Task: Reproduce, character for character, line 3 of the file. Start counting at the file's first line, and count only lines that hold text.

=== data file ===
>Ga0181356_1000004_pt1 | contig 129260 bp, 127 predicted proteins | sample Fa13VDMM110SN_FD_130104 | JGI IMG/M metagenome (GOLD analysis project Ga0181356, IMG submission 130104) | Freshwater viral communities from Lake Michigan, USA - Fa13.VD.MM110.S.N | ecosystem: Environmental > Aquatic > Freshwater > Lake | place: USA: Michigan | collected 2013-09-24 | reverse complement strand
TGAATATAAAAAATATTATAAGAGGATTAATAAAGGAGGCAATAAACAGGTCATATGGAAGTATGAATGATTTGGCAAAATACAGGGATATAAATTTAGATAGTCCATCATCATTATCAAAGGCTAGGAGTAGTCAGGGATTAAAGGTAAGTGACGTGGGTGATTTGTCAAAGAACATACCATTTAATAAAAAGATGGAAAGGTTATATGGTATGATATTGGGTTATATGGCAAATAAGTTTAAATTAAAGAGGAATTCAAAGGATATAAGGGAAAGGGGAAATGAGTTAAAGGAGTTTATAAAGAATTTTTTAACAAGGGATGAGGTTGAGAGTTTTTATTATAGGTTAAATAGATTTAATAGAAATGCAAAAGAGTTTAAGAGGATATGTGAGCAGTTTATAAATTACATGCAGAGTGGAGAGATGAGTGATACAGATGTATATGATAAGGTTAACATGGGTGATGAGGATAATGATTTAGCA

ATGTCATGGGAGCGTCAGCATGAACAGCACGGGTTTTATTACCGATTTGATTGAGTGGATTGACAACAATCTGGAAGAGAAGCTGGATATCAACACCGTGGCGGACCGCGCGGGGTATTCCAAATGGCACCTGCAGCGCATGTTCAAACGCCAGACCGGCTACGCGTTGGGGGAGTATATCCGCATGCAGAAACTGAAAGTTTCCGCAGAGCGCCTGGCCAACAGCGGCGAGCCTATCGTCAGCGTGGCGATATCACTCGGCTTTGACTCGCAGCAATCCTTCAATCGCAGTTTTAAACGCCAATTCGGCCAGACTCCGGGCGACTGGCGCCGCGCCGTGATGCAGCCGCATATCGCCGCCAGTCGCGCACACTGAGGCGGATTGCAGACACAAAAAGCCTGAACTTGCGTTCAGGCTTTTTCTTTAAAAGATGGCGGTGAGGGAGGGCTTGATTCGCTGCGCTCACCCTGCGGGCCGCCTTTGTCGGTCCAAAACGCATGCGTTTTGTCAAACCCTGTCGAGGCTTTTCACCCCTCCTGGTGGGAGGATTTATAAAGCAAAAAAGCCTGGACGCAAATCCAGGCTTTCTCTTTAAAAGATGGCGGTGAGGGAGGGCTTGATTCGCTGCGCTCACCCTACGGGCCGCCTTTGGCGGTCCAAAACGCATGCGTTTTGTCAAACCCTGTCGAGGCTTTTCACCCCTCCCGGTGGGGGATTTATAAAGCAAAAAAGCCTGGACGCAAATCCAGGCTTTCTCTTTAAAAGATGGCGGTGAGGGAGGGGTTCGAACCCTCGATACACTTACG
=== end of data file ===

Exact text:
ATGTCATGGGAGCGTCAGCATGAACAGCACGGGTTTTATTACCGATTTGATTGAGTGGATTGACAACAATCTGGAAGAGAAGCTGGATATCAACACCGTGGCGGACCGCGCGGGGTATTCCAAATGGCACCTGCAGCGCATGTTCAAACGCCAGACCGGCTACGCGTTGGGGGAGTATATCCGCATGCAGAAACTGAAAGTTTCCGCAGAGCGCCTGGCCAACAGCGGCGAGCCTATCGTCAGCGTGGCGATATCACTCGGCTTTGACTCGCAGCAATCCTTCAATCGCAGTTTTAAACGCCAATTCGGCCAGACTCCGGGCGACTGGCGCCGCGCCGTGATGCAGCCGCATATCGCCGCCAGTCGCGCACACTGAGGCGGATTGCAGACACAAAAAGCCTGAACTTGCGTTCAGGCTTTTTCTTTAAAAGATGGCGGTGAGGGAGGGCTTGATTCGCTGCGCTCACCCTGCGGGCCGCCTTTGTCGGTCCAAAACGCATGCGTTTTGTCAAACCCTGTCGAGGCTTTTCACCCCTCCTGGTGGGAGGATTTATAAAGCAAAAAAGCCTGGACGCAAATCCAGGCTTTCTCTTTAAAAGATGGCGGTGAGGGAGGGCTTGATTCGCTGCGCTCACCCTACGGGCCGCCTTTGGCGGTCCAAAACGCATGCGTTTTGTCAAACCCTGTCGAGGCTTTTCACCCCTCCCGGTGGGGGATTTATAAAGCAAAAAAGCCTGGACGCAAATCCAGGCTTTCTCTTTAAAAGATGGCGGTGAGGGAGGGGTTCGAACCCTCGATACACTTACG